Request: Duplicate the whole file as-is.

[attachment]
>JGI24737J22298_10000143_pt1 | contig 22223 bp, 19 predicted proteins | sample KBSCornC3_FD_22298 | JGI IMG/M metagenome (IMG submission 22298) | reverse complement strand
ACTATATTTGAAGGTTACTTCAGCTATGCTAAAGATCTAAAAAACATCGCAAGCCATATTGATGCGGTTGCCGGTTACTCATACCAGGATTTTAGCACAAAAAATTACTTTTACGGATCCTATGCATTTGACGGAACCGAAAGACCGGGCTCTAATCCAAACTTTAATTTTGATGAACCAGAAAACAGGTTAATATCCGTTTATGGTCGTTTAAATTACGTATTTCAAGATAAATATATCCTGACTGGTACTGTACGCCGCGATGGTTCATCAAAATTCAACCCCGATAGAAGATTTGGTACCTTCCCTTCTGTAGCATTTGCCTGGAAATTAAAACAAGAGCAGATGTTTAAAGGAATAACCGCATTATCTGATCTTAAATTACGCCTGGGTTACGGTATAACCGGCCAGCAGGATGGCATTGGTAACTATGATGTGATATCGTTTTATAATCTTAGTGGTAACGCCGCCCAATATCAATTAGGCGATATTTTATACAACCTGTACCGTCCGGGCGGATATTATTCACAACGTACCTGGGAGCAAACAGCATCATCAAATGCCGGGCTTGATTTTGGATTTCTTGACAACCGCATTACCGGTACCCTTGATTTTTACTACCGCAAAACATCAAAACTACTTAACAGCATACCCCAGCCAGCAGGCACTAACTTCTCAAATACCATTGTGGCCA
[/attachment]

>JGI24737J22298_10000143_pt1 | contig 22223 bp, 19 predicted proteins | sample KBSCornC3_FD_22298 | JGI IMG/M metagenome (IMG submission 22298) | reverse complement strand
ACTATATTTGAAGGTTACTTCAGCTATGCTAAAGATCTAAAAAACATCGCAAGCCATATTGATGCGGTTGCCGGTTACTCATACCAGGATTTTAGCACAAAAAATTACTTTTACGGATCCTATGCATTTGACGGAACCGAAAGACCGGGCTCTAATCCAAACTTTAATTTTGATGAACCAGAAAACAGGTTAATATCCGTTTATGGTCGTTTAAATTACGTATTTCAAGATAAATATATCCTGACTGGTACTGTACGCCGCGATGGTTCATCAAAATTCAACCCCGATAGAAGATTTGGTACCTTCCCTTCTGTAGCATTTGCCTGGAAATTAAAACAAGAGCAGATGTTTAAAGGAATAACCGCATTATCTGATCTTAAATTACGCCTGGGTTACGGTATAACCGGCCAGCAGGATGGCATTGGTAACTATGATGTGATATCGTTTTATAATCTTAGTGGTAACGCCGCCCAATATCAATTAGGCGATATTTTATACAACCTGTACCGTCCGGGCGGATATTATTCACAACGTACCTGGGAGCAAACAGCATCATCAAATGCCGGGCTTGATTTTGGATTTCTTGACAACCGCATTACCGGTACCCTTGATTTTTACTACCGCAAAACATCAAAACTACTTAACAGCATACCCCAGCCAGCAGGCACTAACTTCTCAAATACCATTGTGGCCA